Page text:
Organization: Shred Francisco
Author: Diptesh Soni
Diptesh Soni: My story
My name is Diptesh Soni, but the kids call me Mr. Diptesh. I’m an Americorps member currently working at the Mission Dolores School in the heart of San Francisco’s predominantly Hispanic neighborhood. I spend most of my time assisting teachers in the class and tutoring kids. When I’m not doing that I’m working on getting Shred Francisco – Mission Dolores’ after-school skateboarding and arts camp – off the ground.
I grew up all over the place. I was born in Durban, South Africa and spent much of my childhood moving between South Africa and England. My family and I eventually moved to Mystic, Connecticut when I was 12.
That’s when I started skateboarding.
To be perfectly honest, the main reason I started skating was to be cool. No joke. While my middle school buddies were all pretty nice, it wasn’t much fun being the foreign kid in the post-9/11 era. They all found my British accent hilarious and my sister and I were pretty much the only Indian kids in the whole school.
Skateboarding became my solace. It provided me with a competitive way of being accepted by my peers. Not to mention that it was a much better alternative to vegging out in front of the TV playing video games in my free time.
How Shred Francisco began
I was reminded of this on my first day at Mission Dolores. As I walked out to the playground after school, with my skateboard in hand, I was quickly approached by a group of apprehensive 7th graders. They all loved skating, but some of their parents didn’t approve of the hobby, and some of them just plain couldn’t afford it.
It was a pity. Skating, a physical activity I had come to know and love so much over the last ten years, was being limited by the misunderstanding of an older generation and a lack of money. It had allowed me to make friends, it had given me endless hours of fun, and it had turned into my main mode of transportation. Why couldn’t these kids experience the same rewards?
It was with this in mind that I started Shred Francisco. I wanted to bring the joys and benefits of skateboarding to a new set of people. This was a way of bringing a community together through both physical fitness and art, and I wanted to dispel the idea that skating was just a pastime of hoodlums and misfits – to prove that it can be creative, constructive, and relatively cheap.
Challenges and successes along the road
So far we’ve been having a great time. The first half of the program consists of a board-painting workshop in which kids plan out their own skateboard design and eventually paint it on their brand new decks. We’ve been able to solicit help from local artists throughout the process and many people – parents, teachers, and children, among others, have been very receptive to the idea.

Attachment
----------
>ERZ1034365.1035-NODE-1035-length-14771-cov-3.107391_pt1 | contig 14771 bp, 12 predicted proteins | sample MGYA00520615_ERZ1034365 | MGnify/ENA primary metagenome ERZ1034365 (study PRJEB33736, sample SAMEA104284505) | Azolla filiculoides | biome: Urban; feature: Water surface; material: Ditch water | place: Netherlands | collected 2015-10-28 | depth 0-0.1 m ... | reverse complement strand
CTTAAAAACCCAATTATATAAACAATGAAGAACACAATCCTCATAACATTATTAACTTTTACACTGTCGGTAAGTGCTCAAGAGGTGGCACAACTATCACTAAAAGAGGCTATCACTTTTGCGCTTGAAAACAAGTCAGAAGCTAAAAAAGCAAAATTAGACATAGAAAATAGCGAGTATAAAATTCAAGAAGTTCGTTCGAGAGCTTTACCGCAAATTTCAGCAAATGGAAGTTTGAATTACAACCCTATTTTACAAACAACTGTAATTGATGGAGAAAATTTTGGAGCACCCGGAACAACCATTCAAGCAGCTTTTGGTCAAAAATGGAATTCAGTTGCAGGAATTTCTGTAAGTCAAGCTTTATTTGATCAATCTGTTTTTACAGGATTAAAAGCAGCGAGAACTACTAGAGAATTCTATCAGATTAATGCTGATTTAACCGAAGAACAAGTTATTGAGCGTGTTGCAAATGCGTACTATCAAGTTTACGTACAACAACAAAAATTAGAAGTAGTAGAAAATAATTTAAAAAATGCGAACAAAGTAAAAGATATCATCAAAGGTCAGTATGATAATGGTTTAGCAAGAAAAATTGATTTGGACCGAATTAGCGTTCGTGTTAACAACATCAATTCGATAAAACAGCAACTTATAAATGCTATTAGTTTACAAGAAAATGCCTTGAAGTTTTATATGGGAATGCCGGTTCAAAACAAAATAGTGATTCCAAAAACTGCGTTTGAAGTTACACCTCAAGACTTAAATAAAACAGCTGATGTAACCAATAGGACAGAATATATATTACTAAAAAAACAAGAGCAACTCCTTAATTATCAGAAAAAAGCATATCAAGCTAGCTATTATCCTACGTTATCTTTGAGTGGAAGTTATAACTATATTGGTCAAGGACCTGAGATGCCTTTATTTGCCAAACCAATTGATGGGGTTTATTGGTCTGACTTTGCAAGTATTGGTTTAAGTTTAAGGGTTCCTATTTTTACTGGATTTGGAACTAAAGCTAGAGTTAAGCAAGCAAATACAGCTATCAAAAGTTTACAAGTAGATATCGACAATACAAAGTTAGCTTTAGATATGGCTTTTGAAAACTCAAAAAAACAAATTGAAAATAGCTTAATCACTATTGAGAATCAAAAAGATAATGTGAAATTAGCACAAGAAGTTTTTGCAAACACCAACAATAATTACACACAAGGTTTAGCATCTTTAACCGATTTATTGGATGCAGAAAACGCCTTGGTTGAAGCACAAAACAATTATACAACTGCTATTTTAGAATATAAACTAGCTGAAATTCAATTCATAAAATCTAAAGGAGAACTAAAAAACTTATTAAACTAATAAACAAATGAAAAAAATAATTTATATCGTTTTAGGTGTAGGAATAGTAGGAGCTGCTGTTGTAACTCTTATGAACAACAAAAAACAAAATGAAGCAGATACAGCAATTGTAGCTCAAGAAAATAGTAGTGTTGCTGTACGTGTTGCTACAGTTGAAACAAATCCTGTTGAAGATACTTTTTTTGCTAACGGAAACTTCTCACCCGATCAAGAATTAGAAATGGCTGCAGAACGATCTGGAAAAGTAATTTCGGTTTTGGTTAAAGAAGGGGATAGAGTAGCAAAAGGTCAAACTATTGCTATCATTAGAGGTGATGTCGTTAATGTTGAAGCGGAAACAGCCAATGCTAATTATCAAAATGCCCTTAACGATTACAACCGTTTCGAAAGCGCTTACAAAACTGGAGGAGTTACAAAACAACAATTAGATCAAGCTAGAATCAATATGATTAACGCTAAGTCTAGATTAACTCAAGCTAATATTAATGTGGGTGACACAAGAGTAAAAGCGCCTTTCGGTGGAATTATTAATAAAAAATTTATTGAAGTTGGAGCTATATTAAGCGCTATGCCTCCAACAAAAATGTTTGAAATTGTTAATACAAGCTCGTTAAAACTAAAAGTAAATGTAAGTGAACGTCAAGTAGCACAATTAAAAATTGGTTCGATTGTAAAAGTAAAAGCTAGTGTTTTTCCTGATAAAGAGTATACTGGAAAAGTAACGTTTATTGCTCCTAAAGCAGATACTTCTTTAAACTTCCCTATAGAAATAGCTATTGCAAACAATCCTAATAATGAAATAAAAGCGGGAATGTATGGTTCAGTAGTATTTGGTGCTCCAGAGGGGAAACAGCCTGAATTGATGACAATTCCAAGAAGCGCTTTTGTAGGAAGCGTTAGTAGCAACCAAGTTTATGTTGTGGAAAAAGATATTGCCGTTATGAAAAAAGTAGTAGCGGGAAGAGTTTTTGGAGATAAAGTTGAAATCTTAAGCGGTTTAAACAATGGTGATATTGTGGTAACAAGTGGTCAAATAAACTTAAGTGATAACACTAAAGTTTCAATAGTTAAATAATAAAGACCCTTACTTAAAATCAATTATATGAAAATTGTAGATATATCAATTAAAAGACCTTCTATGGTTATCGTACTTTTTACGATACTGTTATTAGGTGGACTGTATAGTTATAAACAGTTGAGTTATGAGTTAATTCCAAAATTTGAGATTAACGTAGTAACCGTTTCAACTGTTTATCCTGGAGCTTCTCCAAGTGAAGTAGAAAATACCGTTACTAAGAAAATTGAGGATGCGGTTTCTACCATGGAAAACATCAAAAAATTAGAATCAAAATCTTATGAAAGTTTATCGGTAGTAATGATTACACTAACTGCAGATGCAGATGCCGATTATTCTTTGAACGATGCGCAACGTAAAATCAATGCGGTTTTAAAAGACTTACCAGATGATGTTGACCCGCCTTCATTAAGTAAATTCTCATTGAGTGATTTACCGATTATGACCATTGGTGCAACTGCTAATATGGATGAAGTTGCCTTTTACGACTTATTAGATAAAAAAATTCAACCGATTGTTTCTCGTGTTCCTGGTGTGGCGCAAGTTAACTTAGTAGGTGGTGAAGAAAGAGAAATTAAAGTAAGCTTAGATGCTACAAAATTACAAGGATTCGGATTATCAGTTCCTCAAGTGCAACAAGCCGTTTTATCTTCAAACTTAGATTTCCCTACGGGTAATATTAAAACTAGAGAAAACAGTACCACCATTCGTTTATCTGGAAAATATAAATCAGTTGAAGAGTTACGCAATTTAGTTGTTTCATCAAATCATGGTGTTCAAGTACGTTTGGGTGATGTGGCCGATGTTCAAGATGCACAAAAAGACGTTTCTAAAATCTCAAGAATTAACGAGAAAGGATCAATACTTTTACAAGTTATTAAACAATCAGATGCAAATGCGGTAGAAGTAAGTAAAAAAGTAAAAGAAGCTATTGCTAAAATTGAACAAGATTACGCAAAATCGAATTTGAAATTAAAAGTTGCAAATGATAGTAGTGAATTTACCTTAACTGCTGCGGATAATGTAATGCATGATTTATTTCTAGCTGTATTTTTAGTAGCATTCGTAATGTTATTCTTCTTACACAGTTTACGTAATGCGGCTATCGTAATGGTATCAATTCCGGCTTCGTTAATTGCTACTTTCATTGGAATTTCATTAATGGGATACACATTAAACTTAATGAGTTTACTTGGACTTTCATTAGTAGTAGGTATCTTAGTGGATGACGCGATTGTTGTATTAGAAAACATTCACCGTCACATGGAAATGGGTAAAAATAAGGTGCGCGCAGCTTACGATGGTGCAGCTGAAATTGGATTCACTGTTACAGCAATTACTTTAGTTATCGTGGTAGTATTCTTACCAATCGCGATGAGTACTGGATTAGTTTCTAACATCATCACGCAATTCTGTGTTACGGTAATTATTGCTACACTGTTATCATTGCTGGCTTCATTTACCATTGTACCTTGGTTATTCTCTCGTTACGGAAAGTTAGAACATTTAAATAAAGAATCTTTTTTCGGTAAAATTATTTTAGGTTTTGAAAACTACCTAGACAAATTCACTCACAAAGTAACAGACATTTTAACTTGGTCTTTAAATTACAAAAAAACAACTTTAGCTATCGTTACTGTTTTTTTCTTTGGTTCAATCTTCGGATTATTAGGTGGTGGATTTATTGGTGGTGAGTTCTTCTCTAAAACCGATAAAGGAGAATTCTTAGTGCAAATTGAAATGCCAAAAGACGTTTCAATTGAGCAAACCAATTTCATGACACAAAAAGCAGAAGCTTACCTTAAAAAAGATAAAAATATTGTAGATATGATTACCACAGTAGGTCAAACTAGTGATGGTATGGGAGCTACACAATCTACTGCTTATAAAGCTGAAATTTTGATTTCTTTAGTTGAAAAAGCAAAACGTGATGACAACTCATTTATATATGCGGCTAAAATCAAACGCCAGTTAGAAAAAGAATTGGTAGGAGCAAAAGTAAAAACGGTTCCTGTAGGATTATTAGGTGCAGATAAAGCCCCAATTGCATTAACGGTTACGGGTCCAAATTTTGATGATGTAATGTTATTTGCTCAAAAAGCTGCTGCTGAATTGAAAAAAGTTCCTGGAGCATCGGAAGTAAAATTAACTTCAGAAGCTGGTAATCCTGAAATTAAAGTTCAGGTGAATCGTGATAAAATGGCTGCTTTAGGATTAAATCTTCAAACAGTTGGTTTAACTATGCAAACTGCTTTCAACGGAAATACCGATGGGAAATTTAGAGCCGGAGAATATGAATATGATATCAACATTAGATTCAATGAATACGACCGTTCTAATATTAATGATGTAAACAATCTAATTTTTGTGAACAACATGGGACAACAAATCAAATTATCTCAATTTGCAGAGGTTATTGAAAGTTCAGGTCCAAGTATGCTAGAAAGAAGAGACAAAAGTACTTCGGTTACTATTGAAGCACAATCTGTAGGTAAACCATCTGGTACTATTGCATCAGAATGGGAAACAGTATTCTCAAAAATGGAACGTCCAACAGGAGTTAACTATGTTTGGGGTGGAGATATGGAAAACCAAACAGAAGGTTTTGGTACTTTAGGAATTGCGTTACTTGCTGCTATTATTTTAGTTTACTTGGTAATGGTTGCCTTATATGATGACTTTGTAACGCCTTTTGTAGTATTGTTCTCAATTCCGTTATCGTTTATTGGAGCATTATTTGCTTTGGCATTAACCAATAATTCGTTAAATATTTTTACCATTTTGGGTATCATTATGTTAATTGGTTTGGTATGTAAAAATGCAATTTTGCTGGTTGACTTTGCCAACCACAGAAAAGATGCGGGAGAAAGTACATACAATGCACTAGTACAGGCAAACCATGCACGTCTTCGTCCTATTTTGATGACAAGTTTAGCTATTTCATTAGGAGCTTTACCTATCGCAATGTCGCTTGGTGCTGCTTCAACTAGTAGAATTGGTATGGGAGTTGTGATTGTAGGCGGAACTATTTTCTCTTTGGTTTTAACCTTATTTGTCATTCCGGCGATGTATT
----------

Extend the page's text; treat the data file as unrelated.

The biggest problem has been, predictably: money. While skateboarding started off as a cheap diversion for disenfranchised California youths, commercialism has brought it to the world stage and made it a profitable and expensive enterprise. A good quality complete skateboard can cost anywhere between $100 and $200, not including pads, helmets, shoes, ramps, rails and other accessories.
These costs are just not practical for most of the families at Mission Dolores. That’s why the next step is to hold fundraisers and gather donations so that by the time spring semester rolls around we’ll have enough money to get the kids on some wheels, cruising down the asphalt and shredding the gnar!
Not only do we plan to have a mini skatepark set up in the school playground mid-way through next semester, I hope to make the program a transportable model that can be implemented in other locations, including developing countries.
Our vision for the future
In many ways, skateboarding combines positive qualities of American culture and society that can be usefully applied in other parts of the world. Through the process, children learn a diverse array of skills – from painting and fundraising, to the use of digital media and new modes of communications to promote a cause they feel passionate about.
International outreach programs such as the Rhythm Road – a State Department-funded jazz exchange project – and Skateistan – a skateboard and arts camp in Kabul – prove that aspects of American society once considered marginal and dangerous can be used as powerful tools for cross-cultural interaction and global change at large. By engaging, educating, and empowering the youth of today I hope Shred Francisco can do the same.
Want to support Diptesh’s work?
To learn more about Shred Francisco and how you can help, check out their blog and consider making a tax-deductible donation.